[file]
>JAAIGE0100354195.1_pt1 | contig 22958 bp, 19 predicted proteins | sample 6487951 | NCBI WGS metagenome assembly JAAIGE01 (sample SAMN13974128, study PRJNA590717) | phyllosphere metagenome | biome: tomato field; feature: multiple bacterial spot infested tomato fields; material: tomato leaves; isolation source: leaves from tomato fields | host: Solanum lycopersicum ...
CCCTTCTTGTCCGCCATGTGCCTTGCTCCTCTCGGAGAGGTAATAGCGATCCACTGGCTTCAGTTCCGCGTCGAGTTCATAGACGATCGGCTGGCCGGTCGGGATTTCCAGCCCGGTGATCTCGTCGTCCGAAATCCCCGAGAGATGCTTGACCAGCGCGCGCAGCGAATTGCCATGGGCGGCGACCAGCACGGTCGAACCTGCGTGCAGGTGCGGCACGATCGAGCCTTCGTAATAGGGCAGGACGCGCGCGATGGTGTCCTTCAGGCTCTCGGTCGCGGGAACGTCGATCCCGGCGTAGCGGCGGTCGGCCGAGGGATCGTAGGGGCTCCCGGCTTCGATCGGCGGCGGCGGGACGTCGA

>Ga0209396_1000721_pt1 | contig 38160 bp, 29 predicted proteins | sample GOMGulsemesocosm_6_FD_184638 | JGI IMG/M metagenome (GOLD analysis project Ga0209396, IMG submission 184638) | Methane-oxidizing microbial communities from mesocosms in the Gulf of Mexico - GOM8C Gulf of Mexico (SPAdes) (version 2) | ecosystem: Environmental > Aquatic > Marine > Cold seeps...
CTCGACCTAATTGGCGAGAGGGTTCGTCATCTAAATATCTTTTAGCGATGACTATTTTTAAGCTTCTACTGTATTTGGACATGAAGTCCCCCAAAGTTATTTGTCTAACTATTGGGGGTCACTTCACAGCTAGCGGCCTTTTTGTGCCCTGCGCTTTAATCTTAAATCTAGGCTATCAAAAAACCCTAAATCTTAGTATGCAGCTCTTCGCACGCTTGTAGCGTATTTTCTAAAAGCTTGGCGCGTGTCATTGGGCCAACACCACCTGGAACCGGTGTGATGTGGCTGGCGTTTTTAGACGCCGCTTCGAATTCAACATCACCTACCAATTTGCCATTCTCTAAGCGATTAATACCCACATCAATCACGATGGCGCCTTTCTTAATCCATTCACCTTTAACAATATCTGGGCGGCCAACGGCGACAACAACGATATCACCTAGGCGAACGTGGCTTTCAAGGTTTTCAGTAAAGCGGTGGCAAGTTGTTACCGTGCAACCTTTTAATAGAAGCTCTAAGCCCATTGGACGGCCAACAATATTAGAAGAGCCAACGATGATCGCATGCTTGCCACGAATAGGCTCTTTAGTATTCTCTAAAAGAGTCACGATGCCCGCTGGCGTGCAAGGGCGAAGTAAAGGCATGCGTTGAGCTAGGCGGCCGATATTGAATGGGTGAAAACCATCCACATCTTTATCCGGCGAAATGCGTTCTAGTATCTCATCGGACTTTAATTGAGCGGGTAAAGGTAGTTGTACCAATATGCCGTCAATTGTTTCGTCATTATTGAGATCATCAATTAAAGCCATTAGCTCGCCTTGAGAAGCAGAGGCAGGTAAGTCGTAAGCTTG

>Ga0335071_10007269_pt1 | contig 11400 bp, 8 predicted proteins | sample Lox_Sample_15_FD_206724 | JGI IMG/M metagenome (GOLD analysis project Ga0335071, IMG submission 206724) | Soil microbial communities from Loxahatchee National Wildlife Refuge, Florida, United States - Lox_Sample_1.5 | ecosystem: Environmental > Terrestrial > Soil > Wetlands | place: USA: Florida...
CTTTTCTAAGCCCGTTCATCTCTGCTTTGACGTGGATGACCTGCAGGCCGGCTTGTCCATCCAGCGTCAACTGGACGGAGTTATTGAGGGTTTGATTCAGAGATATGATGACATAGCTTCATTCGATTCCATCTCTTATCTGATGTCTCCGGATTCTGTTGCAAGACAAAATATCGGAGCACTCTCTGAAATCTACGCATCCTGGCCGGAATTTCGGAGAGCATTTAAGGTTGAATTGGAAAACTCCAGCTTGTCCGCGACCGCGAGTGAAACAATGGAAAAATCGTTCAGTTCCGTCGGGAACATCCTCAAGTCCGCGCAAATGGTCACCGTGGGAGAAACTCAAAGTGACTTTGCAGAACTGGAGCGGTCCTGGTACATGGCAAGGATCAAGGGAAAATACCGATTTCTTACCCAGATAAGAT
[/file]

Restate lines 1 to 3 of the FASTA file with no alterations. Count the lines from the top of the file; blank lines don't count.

>JAAIGE0100354195.1_pt1 | contig 22958 bp, 19 predicted proteins | sample 6487951 | NCBI WGS metagenome assembly JAAIGE01 (sample SAMN13974128, study PRJNA590717) | phyllosphere metagenome | biome: tomato field; feature: multiple bacterial spot infested tomato fields; material: tomato leaves; isolation source: leaves from tomato fields | host: Solanum lycopersicum ...
CCCTTCTTGTCCGCCATGTGCCTTGCTCCTCTCGGAGAGGTAATAGCGATCCACTGGCTTCAGTTCCGCGTCGAGTTCATAGACGATCGGCTGGCCGGTCGGGATTTCCAGCCCGGTGATCTCGTCGTCCGAAATCCCCGAGAGATGCTTGACCAGCGCGCGCAGCGAATTGCCATGGGCGGCGACCAGCACGGTCGAACCTGCGTGCAGGTGCGGCACGATCGAGCCTTCGTAATAGGGCAGGACGCGCGCGATGGTGTCCTTCAGGCTCTCGGTCGCGGGAACGTCGATCCCGGCGTAGCGGCGGTCGGCCGAGGGATCGTAGGGGCTCCCGGCTTCGATCGGCGGCGGCGGGACGTCGA

>Ga0209396_1000721_pt1 | contig 38160 bp, 29 predicted proteins | sample GOMGulsemesocosm_6_FD_184638 | JGI IMG/M metagenome (GOLD analysis project Ga0209396, IMG submission 184638) | Methane-oxidizing microbial communities from mesocosms in the Gulf of Mexico - GOM8C Gulf of Mexico (SPAdes) (version 2) | ecosystem: Environmental > Aquatic > Marine > Cold seeps...